039: 6 Ways to Improve Your Patient Experience





Ronda Nelson: Well, hello, my friend. Welcome to The Clinical Entrepreneur podcast. I’m really grateful that you took the time out of your busy life and your busy schedule to share it with me. I want to chat with you today about something that I really, really love talking about. That is the experience that your patients have at your office. They come in to get help with their healthcare issues, to pick up their supplements, to get a chiropractic adjustment or an acupuncture appointment, or to see you to get some kind of a prescription refill, whatever your specialty is, whatever your discipline is, that patient is there to interact with you. However, there is a big gap from when they get out of their car to when they interact with you.


Meaning they have to experience getting to your office, getting out of the car, getting into your physical office, and then interacting with your staff, sitting in the waiting room, all of these different touchpoints along the way that are so vital. This is to simply make sure that each one of them is not only well mapped out, but also that there’s some intention behind making that experience feel very wonderful for them, making them feel welcomed, and making them feel valued, like an important part of your community. We often take that for granted because we know they’re going to come in, we know they’re going to work with us, talk to us, they’re going to interact with our staff, but we don’t spend enough time really putting thought and effort into how to develop this part of what we do as clinicians.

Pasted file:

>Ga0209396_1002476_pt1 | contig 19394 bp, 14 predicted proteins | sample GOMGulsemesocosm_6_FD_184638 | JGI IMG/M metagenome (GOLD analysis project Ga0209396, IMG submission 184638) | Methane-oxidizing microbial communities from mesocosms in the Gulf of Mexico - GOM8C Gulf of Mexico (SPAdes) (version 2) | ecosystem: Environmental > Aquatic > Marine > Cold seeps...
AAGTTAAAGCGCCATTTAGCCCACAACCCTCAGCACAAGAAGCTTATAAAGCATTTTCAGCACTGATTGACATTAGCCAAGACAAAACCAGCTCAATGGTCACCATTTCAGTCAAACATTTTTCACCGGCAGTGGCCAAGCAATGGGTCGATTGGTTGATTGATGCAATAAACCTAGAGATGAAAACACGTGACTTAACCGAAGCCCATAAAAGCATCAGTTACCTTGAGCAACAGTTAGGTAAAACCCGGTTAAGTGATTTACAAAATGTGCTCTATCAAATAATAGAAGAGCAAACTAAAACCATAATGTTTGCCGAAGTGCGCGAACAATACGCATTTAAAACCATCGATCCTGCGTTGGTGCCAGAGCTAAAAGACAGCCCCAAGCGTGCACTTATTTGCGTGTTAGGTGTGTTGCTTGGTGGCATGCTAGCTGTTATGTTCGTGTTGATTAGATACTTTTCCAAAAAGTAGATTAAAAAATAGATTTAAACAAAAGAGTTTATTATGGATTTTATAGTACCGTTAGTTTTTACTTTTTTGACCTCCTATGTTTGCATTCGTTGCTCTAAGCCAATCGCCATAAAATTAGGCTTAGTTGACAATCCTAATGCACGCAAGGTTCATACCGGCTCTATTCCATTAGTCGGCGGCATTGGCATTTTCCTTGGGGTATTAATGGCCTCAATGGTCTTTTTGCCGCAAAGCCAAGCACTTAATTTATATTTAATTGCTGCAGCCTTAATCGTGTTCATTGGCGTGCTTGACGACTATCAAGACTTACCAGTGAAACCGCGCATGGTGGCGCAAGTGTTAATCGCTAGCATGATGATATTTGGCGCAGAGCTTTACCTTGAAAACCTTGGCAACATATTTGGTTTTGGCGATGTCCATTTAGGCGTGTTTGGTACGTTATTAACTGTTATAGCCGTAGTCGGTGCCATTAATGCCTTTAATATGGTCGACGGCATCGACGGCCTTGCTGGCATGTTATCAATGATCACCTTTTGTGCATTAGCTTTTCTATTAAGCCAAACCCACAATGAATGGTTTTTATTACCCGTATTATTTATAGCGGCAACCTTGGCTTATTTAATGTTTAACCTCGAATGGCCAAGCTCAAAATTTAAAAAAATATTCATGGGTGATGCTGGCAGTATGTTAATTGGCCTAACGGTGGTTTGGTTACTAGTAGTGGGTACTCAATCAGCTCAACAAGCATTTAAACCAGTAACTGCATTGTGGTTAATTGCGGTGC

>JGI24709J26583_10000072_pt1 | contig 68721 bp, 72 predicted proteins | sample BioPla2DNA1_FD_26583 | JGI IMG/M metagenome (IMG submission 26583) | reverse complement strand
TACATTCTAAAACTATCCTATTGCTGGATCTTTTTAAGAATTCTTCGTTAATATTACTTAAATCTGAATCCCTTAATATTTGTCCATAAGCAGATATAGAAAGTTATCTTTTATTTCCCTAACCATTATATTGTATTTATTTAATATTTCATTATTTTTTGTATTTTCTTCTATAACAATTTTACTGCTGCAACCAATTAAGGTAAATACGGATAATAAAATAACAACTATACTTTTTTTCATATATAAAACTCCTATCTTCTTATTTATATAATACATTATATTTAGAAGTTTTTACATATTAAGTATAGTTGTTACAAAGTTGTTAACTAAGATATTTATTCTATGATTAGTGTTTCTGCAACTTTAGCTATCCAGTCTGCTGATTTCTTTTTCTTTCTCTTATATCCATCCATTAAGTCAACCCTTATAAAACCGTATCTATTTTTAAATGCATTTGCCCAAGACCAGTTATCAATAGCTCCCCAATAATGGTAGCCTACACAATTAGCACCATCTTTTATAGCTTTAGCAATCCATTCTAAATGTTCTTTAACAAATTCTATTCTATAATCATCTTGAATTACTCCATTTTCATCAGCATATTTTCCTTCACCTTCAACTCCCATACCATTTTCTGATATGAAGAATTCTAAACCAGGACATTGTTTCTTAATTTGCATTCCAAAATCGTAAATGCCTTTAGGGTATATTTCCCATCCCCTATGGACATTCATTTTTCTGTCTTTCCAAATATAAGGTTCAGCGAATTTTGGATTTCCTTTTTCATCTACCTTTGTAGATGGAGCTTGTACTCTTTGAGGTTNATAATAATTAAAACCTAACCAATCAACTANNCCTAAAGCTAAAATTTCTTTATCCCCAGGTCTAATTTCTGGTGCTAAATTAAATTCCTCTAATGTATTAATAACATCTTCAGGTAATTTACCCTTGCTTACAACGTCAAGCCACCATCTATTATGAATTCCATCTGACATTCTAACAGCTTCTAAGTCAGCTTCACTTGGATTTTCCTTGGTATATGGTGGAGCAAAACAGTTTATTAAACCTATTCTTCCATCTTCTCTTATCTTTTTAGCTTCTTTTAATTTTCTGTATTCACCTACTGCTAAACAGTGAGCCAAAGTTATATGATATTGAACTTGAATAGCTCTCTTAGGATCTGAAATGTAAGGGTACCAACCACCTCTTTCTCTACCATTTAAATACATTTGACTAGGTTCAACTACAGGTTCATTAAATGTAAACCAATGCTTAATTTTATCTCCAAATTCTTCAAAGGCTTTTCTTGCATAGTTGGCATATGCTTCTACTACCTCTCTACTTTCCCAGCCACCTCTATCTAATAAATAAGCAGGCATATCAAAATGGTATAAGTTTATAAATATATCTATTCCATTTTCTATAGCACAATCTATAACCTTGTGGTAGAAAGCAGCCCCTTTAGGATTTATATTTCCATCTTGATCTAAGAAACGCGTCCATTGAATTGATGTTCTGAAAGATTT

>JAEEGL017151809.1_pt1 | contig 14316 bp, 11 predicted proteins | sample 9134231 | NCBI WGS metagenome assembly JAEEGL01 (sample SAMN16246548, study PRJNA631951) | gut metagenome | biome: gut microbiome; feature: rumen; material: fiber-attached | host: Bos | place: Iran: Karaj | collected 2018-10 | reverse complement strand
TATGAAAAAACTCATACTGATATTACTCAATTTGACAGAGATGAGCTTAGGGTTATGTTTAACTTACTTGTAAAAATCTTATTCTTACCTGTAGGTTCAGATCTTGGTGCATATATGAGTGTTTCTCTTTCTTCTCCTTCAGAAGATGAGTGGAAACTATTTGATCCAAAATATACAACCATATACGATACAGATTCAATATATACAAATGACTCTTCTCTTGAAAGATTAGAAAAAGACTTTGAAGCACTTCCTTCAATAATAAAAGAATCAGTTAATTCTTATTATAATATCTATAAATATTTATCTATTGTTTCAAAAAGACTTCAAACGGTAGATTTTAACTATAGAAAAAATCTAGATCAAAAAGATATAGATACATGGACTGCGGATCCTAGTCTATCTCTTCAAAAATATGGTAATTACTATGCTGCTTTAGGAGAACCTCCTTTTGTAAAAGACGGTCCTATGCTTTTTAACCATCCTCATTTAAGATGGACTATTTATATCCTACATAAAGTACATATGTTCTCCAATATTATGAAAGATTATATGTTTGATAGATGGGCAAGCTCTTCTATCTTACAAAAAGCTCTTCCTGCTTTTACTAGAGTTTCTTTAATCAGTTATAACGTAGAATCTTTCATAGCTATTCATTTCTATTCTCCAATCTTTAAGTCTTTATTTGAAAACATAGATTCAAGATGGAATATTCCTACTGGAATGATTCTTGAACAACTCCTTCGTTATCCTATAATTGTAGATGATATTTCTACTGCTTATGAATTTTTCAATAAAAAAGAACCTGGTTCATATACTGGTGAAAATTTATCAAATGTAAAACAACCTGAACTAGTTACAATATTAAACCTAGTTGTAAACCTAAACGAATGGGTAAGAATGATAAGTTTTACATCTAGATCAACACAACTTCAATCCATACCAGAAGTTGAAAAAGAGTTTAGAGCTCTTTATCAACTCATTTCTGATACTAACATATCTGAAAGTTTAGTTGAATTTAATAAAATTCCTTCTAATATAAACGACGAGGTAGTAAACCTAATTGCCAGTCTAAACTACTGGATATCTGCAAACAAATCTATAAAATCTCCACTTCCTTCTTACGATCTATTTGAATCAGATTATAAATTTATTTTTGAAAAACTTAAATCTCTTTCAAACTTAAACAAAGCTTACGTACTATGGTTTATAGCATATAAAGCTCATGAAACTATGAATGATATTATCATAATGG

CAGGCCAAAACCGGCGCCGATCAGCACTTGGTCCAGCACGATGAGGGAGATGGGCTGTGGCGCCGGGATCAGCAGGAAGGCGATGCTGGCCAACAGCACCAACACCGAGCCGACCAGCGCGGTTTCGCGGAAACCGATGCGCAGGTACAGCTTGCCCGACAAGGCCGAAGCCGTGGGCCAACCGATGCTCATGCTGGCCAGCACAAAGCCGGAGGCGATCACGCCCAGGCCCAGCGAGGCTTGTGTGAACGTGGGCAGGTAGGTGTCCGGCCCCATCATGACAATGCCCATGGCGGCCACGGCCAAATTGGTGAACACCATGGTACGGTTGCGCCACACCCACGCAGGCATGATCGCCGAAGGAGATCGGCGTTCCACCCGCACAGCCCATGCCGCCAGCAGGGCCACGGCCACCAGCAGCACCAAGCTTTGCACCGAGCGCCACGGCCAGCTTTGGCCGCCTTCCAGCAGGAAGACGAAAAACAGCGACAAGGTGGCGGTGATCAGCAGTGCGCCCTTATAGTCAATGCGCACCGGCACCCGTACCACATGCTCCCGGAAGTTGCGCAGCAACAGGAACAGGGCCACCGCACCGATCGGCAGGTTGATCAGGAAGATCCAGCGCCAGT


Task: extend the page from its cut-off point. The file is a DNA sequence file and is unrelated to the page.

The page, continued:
Therefore, to make your patient feel welcomed and valued, you of course appreciate them, but this is taking it to a whole different level. Today’s patients are savvy and they’re very informed. They know what their options are, they know that they have five different chiropractors, five different acupuncturists, five different DOs, five different dentists, five different health coaches, all within half a mile radius. They have options and they have choices. And today’s patients make their choices about where they’re going to go largely by online reviews, which is significant, online presence, i.e., your website. When they’ve got these choices, they get to find out real fast which place they’re going to resonate with. And when they pick up the phone, and they call your office and someone answers the phone, “Dr. So and so’s office, can I help you?” That’s not going to leave a very good impression.